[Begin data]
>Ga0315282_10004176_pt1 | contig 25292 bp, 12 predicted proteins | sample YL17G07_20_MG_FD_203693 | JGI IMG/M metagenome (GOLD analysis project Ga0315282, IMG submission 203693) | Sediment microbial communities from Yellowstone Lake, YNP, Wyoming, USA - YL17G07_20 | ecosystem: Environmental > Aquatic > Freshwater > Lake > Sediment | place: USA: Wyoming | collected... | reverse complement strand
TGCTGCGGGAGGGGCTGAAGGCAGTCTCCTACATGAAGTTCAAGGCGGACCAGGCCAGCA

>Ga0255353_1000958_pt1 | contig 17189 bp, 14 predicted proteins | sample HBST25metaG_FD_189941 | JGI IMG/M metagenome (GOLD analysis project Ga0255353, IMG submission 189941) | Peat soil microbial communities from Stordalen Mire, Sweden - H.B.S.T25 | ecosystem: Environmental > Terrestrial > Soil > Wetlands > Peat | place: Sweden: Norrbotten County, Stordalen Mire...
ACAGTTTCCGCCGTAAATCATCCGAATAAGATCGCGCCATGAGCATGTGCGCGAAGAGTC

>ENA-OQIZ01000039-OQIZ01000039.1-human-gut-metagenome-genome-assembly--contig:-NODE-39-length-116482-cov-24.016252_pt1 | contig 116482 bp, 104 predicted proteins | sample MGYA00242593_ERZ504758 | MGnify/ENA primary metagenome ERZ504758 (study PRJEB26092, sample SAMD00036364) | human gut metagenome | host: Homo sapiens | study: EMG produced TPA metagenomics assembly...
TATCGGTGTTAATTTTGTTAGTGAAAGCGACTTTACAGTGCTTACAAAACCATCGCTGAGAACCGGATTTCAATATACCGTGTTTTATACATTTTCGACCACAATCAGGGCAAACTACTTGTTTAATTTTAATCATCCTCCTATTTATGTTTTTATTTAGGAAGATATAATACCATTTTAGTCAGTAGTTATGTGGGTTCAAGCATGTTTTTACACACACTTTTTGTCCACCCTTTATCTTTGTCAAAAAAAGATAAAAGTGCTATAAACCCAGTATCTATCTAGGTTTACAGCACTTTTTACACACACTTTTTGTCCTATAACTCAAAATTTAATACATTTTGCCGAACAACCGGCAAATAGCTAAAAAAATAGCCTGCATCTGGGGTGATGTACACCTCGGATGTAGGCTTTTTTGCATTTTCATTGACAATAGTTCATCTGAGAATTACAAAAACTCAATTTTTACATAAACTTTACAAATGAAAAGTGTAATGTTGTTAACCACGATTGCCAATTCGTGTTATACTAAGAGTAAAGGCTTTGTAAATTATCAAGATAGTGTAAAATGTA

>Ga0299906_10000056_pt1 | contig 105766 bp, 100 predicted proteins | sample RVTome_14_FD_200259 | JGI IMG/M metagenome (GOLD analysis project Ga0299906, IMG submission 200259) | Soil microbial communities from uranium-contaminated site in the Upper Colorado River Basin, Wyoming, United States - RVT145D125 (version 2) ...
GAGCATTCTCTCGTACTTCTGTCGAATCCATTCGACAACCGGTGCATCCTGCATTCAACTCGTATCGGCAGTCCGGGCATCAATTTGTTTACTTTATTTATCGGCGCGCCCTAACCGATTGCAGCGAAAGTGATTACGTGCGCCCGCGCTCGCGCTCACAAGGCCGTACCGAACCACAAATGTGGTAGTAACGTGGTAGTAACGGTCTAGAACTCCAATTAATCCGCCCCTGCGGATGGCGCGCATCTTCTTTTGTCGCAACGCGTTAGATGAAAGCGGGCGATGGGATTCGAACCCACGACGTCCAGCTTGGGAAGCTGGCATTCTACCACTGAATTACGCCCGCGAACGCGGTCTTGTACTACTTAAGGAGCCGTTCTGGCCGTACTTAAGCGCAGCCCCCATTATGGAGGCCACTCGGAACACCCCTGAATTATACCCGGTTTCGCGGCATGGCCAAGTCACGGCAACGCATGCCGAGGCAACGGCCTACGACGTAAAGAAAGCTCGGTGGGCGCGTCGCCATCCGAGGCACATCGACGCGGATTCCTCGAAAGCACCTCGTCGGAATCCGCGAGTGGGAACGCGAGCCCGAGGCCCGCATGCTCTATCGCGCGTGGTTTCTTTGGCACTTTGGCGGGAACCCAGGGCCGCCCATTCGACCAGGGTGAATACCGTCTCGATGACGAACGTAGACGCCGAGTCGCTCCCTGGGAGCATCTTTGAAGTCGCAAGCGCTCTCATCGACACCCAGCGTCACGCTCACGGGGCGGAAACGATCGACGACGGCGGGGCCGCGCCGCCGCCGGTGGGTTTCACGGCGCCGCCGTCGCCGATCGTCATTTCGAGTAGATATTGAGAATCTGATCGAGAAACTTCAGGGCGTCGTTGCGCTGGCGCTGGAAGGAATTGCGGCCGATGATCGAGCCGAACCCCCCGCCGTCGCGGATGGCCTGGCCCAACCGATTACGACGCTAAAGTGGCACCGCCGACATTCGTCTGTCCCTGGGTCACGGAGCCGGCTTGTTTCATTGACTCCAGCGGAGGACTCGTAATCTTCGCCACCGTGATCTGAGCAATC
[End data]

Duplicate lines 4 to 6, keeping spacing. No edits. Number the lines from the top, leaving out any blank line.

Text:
ACAGTTTCCGCCGTAAATCATCCGAATAAGATCGCGCCATGAGCATGTGCGCGAAGAGTC

>ENA-OQIZ01000039-OQIZ01000039.1-human-gut-metagenome-genome-assembly--contig:-NODE-39-length-116482-cov-24.016252_pt1 | contig 116482 bp, 104 predicted proteins | sample MGYA00242593_ERZ504758 | MGnify/ENA primary metagenome ERZ504758 (study PRJEB26092, sample SAMD00036364) | human gut metagenome | host: Homo sapiens | study: EMG produced TPA metagenomics assembly...
TATCGGTGTTAATTTTGTTAGTGAAAGCGACTTTACAGTGCTTACAAAACCATCGCTGAGAACCGGATTTCAATATACCGTGTTTTATACATTTTCGACCACAATCAGGGCAAACTACTTGTTTAATTTTAATCATCCTCCTATTTATGTTTTTATTTAGGAAGATATAATACCATTTTAGTCAGTAGTTATGTGGGTTCAAGCATGTTTTTACACACACTTTTTGTCCACCCTTTATCTTTGTCAAAAAAAGATAAAAGTGCTATAAACCCAGTATCTATCTAGGTTTACAGCACTTTTTACACACACTTTTTGTCCTATAACTCAAAATTTAATACATTTTGCCGAACAACCGGCAAATAGCTAAAAAAATAGCCTGCATCTGGGGTGATGTACACCTCGGATGTAGGCTTTTTTGCATTTTCATTGACAATAGTTCATCTGAGAATTACAAAAACTCAATTTTTACATAAACTTTACAAATGAAAAGTGTAATGTTGTTAACCACGATTGCCAATTCGTGTTATACTAAGAGTAAAGGCTTTGTAAATTATCAAGATAGTGTAAAATGTA